Political evasions taint the work of the House Committee Report on the Robb Elementary School Mass Shooting

The House investigative committee’s report on the Robb Elementary School mass shooting confirmed much of what had been trickling out about how the situation unfolded, particularly the failures of the law enforcement response and in the execution of school safety procedures at the school. Most media coverage of the report emphasizes the directness of the report in detailing the failures in implementation of safety practices at Robb Elementary, and the failure to follow established policy, lack of leadership, and general chaos among all law enforcement on the scene. But the report also reflects the politics of the moment in its lack of detail regarding the roles played by state agencies, particularly the heavily represented Texas Department of Public Safety – and, most glaringly, leaves the consequences of the killers’ choice of weaponry unaddressed, even as that weapon hovers over the very detailed narrative of what the law enforcement personnel were doing – and more critically, what they were not doing – in the hallway outside the rooms where nineteen children and two adults were murdered. 

The lack of detailed analysis of what DPS did and didn’t do follows weeks of shifting stories about the law enforcement response generally and DPS in particular, including DPS Director Steve McCraw’s public testimony before the Senate State Affairs committee last month. One of the most striking elements of the report that is universally noted in coverage is its accounting of the massive law enforcement presence that converged on the school: 376 responders from 23 federal, state, and local agencies were on site that day. News coverage of the report generally emphasized  the report’s charge of “systemic failure” (p.5) and the finding that “blame for the failure to swiftly confront the gunman rested not only with the school police chief, but also with the scores of state and federal officers who gathered at the deadly scene but did not act,” as The New York Times summarized. But a close reading of the report finds scant discussion of the actions (or lack thereof) of state agency personnel - the tally of law enforcement on site counted 91 Texas DPS responders on site – amidst the continuing eagerness to emphasize poor decisions made by local authorities, particularly Uvalde CISD Police Chief Arredondo 

While individual DPS personnel appear briefly in the report, there is no sustained attention to what DPS personnel were or were not doing, though media coverage (particularly in national outlets) has generally painted all agencies with a broad brush in the wake of the report.  The report abets this approach somewhat. In its outlined “Factual conclusions” on law enforcement that concludes the report, one of the most widely quoted passages charges, “There was an overall lackadaisical approach by law enforcement at the scene” (P. 75).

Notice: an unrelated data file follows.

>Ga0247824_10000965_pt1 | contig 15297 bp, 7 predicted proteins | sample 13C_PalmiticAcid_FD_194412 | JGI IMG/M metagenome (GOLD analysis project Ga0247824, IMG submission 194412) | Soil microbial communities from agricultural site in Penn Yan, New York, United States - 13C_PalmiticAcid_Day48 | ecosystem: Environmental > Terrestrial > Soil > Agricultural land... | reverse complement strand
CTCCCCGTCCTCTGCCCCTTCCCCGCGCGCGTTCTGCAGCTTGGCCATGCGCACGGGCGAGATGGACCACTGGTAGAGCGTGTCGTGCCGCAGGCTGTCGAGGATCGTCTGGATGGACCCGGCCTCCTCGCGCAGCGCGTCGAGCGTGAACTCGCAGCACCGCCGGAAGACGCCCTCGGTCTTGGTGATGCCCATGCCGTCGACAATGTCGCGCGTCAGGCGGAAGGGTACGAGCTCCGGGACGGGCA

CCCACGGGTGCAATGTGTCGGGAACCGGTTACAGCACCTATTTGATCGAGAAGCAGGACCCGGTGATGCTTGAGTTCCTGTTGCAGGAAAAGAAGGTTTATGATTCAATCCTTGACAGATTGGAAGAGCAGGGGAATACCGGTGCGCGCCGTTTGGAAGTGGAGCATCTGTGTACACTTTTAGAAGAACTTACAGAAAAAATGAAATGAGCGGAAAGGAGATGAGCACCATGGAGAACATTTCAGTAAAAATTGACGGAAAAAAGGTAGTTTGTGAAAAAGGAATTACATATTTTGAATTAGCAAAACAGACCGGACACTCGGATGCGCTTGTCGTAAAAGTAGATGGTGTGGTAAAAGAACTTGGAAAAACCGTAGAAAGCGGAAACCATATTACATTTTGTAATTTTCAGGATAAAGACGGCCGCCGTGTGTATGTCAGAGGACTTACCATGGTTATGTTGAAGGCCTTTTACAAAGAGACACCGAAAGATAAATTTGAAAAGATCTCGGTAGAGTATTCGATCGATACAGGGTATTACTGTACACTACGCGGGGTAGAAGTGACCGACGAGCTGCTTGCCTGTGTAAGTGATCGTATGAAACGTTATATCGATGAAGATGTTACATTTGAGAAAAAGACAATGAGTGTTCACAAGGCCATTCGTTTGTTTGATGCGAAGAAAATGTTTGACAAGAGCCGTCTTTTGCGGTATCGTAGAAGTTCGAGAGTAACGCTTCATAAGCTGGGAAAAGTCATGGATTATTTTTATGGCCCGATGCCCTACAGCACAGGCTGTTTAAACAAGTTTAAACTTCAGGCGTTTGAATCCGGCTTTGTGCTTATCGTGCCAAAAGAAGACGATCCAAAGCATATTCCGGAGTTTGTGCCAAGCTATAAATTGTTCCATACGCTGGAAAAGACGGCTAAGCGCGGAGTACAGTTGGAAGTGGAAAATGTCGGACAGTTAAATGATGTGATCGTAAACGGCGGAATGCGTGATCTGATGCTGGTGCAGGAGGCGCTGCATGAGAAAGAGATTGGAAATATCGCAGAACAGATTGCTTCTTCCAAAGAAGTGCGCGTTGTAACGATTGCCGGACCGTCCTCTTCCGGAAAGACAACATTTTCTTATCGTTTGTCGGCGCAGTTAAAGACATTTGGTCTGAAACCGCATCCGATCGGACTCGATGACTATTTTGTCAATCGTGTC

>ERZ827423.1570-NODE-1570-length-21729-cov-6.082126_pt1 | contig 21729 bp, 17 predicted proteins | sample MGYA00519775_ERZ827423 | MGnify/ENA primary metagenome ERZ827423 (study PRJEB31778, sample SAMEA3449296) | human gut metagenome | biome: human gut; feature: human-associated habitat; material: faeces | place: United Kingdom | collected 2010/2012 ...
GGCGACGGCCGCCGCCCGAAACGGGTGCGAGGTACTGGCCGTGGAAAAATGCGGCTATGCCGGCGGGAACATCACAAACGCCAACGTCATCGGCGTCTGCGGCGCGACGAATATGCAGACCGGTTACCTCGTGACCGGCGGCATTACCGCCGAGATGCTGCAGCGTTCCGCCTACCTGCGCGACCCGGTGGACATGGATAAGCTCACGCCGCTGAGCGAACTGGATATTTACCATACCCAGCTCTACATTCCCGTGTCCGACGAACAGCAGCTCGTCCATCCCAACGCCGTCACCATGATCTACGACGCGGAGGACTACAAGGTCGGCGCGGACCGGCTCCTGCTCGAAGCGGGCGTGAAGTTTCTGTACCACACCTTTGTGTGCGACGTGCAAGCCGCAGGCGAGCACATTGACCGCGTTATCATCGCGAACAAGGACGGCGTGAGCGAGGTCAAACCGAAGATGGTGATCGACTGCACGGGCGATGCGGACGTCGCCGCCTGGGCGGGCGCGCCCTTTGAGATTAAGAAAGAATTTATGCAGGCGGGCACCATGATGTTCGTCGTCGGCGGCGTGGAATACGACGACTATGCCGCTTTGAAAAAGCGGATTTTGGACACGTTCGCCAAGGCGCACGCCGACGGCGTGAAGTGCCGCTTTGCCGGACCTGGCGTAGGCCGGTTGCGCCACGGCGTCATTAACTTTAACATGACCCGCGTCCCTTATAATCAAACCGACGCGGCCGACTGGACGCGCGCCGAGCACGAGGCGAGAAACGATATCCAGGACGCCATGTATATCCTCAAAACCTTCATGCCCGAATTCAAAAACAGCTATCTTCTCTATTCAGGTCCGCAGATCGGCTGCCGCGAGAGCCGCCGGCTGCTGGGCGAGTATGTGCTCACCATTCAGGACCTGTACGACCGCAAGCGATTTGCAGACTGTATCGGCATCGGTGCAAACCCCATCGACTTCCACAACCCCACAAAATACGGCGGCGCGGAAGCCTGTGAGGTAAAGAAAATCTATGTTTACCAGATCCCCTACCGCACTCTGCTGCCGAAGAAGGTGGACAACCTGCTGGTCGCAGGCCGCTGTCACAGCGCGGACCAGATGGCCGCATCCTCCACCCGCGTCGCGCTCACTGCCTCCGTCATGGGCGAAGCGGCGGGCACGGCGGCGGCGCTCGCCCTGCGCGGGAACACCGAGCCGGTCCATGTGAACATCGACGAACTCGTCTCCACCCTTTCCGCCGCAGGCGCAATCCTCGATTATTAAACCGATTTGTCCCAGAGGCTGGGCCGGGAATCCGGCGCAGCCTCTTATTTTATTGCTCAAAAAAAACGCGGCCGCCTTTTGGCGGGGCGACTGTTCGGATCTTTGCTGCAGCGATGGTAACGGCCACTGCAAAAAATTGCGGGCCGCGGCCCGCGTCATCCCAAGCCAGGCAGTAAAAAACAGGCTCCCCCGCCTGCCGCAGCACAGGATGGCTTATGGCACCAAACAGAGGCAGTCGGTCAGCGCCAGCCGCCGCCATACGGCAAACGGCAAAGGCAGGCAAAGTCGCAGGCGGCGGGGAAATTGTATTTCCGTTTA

Yet when the report gets down to brass tacks, both Chief Arredondo and federal responders (the Border Patrol tactical team, BORTAC), come in for direct blame:

“x.Chief Arredondo did not actually exercise tactical incident command over the BORTAC team, nor did the BORTAC team seek instruction from Chief Arredondo.

w. By the time the BORTAC team breached the classrooms, the tactical command inside the building had been de facto assumed by BORTAC.

x. Acting on effectively the same information available to Chief Arredondo, including an assumption of injured victims in the room, the BORTAC commander on scene waited until arranging a rifle-rated shield and obtaining a working master key before attempting to breach the classrooms” (p. 76).

If this account is accurate, DPS’s absence in this summary begs a lot of questions of just what DPS was doing that day. 

Some of those questions might get at least asked. As widely reported, DPS announced Monday (per The Texas Tribune) that it had formed an internal committee to review “how 91 state troopers and Rangers responded to the Robb Elementary School shooting to determine if they violated any policies or laws.” A DPS spokesman flagged the ongoing criminal investigation of the entire event that includes “examining the actions of every member of law enforcement agency that day,” and was quoted saying that, “The criminal investigation always takes precedent but is typically followed by a comprehensive administrative review of this nature.” Calls for legislative oversight of this internal review soon followed, including from Senator Roland Gutierrez, who represents Uvalde.

An absence in the House report even more glaring than the soft-pedaling of the actions or inactions of DPS is its inattention to the role of the shooter’s choice of weapon, and the impact that awareness of the use of a semi-automatic, AR-15 style rifle had on the decision-making and tactics of the law enforcement officials on site - particularly the delay in confronting the shooter. While the report goes into some detail about how the killer obtained the weapons, ammunition, and other accessories (based largely on FBI interviews, see ps 35-36), the report offers no mention or analysis about how the shooter’s choice of weapon may have affected the poor decision making and tentative tactical response that resulted in the now-infamous delay in confronting the killer, nor its impact on the severity of the injuries suffered and the number of fatalities.